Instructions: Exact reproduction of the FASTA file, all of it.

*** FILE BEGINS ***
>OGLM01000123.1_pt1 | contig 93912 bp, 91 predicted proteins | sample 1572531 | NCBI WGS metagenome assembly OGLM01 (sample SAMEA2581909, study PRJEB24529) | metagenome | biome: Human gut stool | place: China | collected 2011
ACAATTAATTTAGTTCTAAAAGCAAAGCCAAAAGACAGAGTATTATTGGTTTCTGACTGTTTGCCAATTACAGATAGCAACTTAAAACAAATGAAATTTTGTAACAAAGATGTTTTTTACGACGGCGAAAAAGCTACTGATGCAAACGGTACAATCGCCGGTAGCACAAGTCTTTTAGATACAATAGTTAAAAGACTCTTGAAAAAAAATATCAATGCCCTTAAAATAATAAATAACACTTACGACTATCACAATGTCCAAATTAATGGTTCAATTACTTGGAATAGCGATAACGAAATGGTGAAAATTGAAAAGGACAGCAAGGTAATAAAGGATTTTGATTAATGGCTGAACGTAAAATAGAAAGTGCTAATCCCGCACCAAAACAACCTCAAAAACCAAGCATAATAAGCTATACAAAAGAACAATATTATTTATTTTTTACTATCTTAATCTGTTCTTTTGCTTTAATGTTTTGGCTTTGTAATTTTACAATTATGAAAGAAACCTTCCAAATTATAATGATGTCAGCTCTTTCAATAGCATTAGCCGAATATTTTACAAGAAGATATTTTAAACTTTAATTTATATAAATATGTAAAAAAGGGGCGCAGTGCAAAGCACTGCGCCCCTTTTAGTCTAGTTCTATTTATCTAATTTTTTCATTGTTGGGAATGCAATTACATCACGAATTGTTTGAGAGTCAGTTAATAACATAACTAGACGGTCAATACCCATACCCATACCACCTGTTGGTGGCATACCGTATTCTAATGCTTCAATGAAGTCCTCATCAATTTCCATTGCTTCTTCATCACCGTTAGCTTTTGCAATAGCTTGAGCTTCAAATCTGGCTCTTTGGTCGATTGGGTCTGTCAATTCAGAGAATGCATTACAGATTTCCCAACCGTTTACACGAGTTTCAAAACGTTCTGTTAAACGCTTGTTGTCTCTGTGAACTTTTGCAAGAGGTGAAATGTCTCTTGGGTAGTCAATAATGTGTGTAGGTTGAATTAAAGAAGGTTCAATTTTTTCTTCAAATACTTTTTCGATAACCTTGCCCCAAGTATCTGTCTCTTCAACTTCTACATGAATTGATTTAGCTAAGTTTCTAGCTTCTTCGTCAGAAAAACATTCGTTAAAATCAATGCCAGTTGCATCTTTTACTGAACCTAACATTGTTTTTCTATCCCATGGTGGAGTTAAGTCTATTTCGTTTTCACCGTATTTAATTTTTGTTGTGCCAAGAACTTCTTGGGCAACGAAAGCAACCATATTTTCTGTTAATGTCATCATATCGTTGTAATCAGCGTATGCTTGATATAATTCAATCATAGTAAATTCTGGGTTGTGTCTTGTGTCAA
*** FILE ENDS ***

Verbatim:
>OGLM01000123.1_pt1 | contig 93912 bp, 91 predicted proteins | sample 1572531 | NCBI WGS metagenome assembly OGLM01 (sample SAMEA2581909, study PRJEB24529) | metagenome | biome: Human gut stool | place: China | collected 2011
ACAATTAATTTAGTTCTAAAAGCAAAGCCAAAAGACAGAGTATTATTGGTTTCTGACTGTTTGCCAATTACAGATAGCAACTTAAAACAAATGAAATTTTGTAACAAAGATGTTTTTTACGACGGCGAAAAAGCTACTGATGCAAACGGTACAATCGCCGGTAGCACAAGTCTTTTAGATACAATAGTTAAAAGACTCTTGAAAAAAAATATCAATGCCCTTAAAATAATAAATAACACTTACGACTATCACAATGTCCAAATTAATGGTTCAATTACTTGGAATAGCGATAACGAAATGGTGAAAATTGAAAAGGACAGCAAGGTAATAAAGGATTTTGATTAATGGCTGAACGTAAAATAGAAAGTGCTAATCCCGCACCAAAACAACCTCAAAAACCAAGCATAATAAGCTATACAAAAGAACAATATTATTTATTTTTTACTATCTTAATCTGTTCTTTTGCTTTAATGTTTTGGCTTTGTAATTTTACAATTATGAAAGAAACCTTCCAAATTATAATGATGTCAGCTCTTTCAATAGCATTAGCCGAATATTTTACAAGAAGATATTTTAAACTTTAATTTATATAAATATGTAAAAAAGGGGCGCAGTGCAAAGCACTGCGCCCCTTTTAGTCTAGTTCTATTTATCTAATTTTTTCATTGTTGGGAATGCAATTACATCACGAATTGTTTGAGAGTCAGTTAATAACATAACTAGACGGTCAATACCCATACCCATACCACCTGTTGGTGGCATACCGTATTCTAATGCTTCAATGAAGTCCTCATCAATTTCCATTGCTTCTTCATCACCGTTAGCTTTTGCAATAGCTTGAGCTTCAAATCTGGCTCTTTGGTCGATTGGGTCTGTCAATTCAGAGAATGCATTACAGATTTCCCAACCGTTTACACGAGTTTCAAAACGTTCTGTTAAACGCTTGTTGTCTCTGTGAACTTTTGCAAGAGGTGAAATGTCTCTTGGGTAGTCAATAATGTGTGTAGGTTGAATTAAAGAAGGTTCAATTTTTTCTTCAAATACTTTTTCGATAACCTTGCCCCAAGTATCTGTCTCTTCAACTTCTACATGAATTGATTTAGCTAAGTTTCTAGCTTCTTCGTCAGAAAAACATTCGTTAAAATCAATGCCAGTTGCATCTTTTACTGAACCTAACATTGTTTTTCTATCCCATGGTGGAGTTAAGTCTATTTCGTTTTCACCGTATTTAATTTTTGTTGTGCCAAGAACTTCTTGGGCAACGAAAGCAACCATATTTTCTGTTAATGTCATCATATCGTTGTAATCAGCGTATGCTTGATATAATTCAATCATAGTAAATTCTGGGTTGTGTCTTGTGTCAA